King Abdullah II of Jordan has also expressed concern about rising Shiite influence, and about the prospect that the Shiite-dominated government would use Iraqi troops against the Sunni population.
That would explain why the Administration now seems focused on putting together a coalition of "moderate" Sunnis, Shias and Kurds willing to back the central government, while isolating Mr. Sadr's forces. You'll recall Steve Gilliard's take on that yesterday: We're now in stupid land.
The Post article also suggests that the suprise resignation of the Saudi Ambassador to the US stems from a Saudi consultant's being too candid about Saudi intentions in the event of a US pullout. More on that a here (Saudi Ambassador Abruptly Resigns, Leaves Washington).
And then there are the military experts all advising Bush not to reduce troops or negotiate with Iran and Syria, even though the polls are saying the American people increasingly want the troops out and are just fine with talking to the Iranians and Syrians.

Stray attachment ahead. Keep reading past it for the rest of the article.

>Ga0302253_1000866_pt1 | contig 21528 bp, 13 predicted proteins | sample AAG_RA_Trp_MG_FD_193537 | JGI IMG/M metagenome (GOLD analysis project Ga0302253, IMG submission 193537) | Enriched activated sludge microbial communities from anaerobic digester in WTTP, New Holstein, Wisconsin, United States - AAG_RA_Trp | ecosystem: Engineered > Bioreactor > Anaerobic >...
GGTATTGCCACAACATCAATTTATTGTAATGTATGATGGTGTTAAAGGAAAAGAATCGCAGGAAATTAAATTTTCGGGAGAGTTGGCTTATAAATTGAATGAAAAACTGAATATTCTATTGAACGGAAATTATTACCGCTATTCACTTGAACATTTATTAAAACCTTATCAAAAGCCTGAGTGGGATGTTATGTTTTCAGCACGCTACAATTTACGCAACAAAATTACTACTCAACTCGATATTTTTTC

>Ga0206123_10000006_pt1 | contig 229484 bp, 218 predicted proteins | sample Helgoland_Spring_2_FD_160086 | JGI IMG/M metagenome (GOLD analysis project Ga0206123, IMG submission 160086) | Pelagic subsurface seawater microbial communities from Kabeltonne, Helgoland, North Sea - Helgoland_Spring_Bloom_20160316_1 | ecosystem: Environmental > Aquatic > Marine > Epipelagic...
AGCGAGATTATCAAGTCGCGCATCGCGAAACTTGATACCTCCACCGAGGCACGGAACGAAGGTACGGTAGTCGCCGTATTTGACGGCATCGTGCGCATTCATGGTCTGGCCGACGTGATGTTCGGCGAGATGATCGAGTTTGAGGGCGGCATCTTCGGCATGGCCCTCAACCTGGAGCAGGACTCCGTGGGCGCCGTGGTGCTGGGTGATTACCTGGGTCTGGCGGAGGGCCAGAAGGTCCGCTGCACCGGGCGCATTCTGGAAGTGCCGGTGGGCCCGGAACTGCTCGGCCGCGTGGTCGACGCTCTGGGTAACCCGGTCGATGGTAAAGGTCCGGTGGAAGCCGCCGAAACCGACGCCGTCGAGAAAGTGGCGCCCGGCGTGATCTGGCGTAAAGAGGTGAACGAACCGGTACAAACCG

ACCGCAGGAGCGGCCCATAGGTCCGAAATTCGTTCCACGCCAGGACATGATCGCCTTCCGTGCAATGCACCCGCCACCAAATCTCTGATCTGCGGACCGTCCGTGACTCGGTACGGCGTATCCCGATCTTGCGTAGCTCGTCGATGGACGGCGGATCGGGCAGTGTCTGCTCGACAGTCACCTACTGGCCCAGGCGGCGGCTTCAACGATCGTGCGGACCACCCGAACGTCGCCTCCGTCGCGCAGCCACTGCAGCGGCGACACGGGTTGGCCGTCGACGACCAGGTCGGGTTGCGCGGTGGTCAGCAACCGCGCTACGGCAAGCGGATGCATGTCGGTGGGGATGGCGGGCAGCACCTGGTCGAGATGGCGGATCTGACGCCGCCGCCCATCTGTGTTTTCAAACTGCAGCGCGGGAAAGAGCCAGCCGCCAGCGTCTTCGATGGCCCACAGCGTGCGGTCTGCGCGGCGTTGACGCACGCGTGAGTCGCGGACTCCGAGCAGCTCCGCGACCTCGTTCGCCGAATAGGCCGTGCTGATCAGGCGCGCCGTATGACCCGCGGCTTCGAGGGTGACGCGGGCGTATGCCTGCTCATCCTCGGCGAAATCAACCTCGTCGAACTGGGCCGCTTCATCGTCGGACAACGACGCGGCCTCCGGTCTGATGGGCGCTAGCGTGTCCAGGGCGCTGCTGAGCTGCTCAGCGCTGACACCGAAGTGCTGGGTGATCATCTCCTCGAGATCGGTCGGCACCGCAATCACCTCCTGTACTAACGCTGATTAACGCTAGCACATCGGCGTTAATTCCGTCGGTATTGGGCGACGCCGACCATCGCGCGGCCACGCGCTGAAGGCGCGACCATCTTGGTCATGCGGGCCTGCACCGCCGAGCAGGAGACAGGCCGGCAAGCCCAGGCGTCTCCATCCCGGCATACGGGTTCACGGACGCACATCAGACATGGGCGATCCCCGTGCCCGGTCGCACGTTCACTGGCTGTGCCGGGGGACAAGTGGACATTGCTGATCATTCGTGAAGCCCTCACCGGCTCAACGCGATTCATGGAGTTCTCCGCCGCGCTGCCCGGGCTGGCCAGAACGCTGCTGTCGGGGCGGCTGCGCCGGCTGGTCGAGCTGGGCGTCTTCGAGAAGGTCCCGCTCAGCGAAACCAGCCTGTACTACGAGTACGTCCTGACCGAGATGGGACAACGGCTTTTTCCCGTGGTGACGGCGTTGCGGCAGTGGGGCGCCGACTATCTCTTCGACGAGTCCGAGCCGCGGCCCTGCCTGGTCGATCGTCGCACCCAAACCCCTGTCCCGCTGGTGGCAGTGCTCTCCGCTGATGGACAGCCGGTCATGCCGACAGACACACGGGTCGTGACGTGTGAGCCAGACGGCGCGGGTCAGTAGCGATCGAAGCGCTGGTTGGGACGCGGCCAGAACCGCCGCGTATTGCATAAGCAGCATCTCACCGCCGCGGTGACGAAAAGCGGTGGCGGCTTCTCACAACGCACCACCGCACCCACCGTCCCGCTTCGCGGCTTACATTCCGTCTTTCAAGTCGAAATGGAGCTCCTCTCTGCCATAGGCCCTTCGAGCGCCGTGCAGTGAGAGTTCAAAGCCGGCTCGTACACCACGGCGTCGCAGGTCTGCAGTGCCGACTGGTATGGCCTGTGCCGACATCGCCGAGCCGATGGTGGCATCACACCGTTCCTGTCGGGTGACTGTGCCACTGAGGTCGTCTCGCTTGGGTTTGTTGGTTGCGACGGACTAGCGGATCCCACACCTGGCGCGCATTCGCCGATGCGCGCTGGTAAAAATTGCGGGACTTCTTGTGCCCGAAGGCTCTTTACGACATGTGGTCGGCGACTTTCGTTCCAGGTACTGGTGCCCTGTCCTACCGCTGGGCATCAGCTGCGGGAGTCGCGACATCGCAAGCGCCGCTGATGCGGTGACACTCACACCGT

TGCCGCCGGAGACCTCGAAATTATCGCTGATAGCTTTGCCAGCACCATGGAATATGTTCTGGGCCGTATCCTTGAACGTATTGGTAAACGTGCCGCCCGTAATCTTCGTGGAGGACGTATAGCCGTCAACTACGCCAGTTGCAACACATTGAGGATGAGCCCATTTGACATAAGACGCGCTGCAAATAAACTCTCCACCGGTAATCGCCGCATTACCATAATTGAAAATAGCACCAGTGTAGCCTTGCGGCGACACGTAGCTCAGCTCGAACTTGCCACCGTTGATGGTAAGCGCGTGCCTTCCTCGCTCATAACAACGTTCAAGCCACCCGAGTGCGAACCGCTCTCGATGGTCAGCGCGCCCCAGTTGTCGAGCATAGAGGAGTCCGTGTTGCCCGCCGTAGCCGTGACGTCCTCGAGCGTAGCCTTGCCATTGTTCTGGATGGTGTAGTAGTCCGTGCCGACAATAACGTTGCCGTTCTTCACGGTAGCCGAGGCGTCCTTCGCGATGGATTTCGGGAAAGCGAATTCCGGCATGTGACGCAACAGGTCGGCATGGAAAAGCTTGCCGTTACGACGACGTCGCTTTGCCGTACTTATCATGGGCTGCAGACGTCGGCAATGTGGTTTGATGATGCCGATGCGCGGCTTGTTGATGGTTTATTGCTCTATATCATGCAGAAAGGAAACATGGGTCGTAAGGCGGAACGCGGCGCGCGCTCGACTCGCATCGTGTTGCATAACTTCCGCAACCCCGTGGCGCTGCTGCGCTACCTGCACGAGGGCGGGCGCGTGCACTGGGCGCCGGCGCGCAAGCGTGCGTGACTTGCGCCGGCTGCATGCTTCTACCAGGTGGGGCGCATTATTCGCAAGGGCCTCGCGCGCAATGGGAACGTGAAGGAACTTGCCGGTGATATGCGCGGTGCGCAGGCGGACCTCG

President Bush heard a blunt and dismal assessment of his handling of Iraq from a group of military experts yesterday, but the advisers shared the White House's skeptical view of the recommendations made last week by the bipartisan Iraq Study Group, sources said.
The three retired generals and two academics disagreed in particular with the study group's plans to reduce the number of U.S. combat troops in Iraq and to reach out for help to Iran and Syria, according to sources familiar with the meeting, who spoke on the condition of anonymity because the session was private.
How do you spell Q-U-A-G-M-I-R-E?
There are lot more related stories, including here (US General Says Jobs and Services May Curb Iraq Violence) and here (Iraq Army Plans for a Wider Role in Securing Iraq). And that's just the East Coast biggies.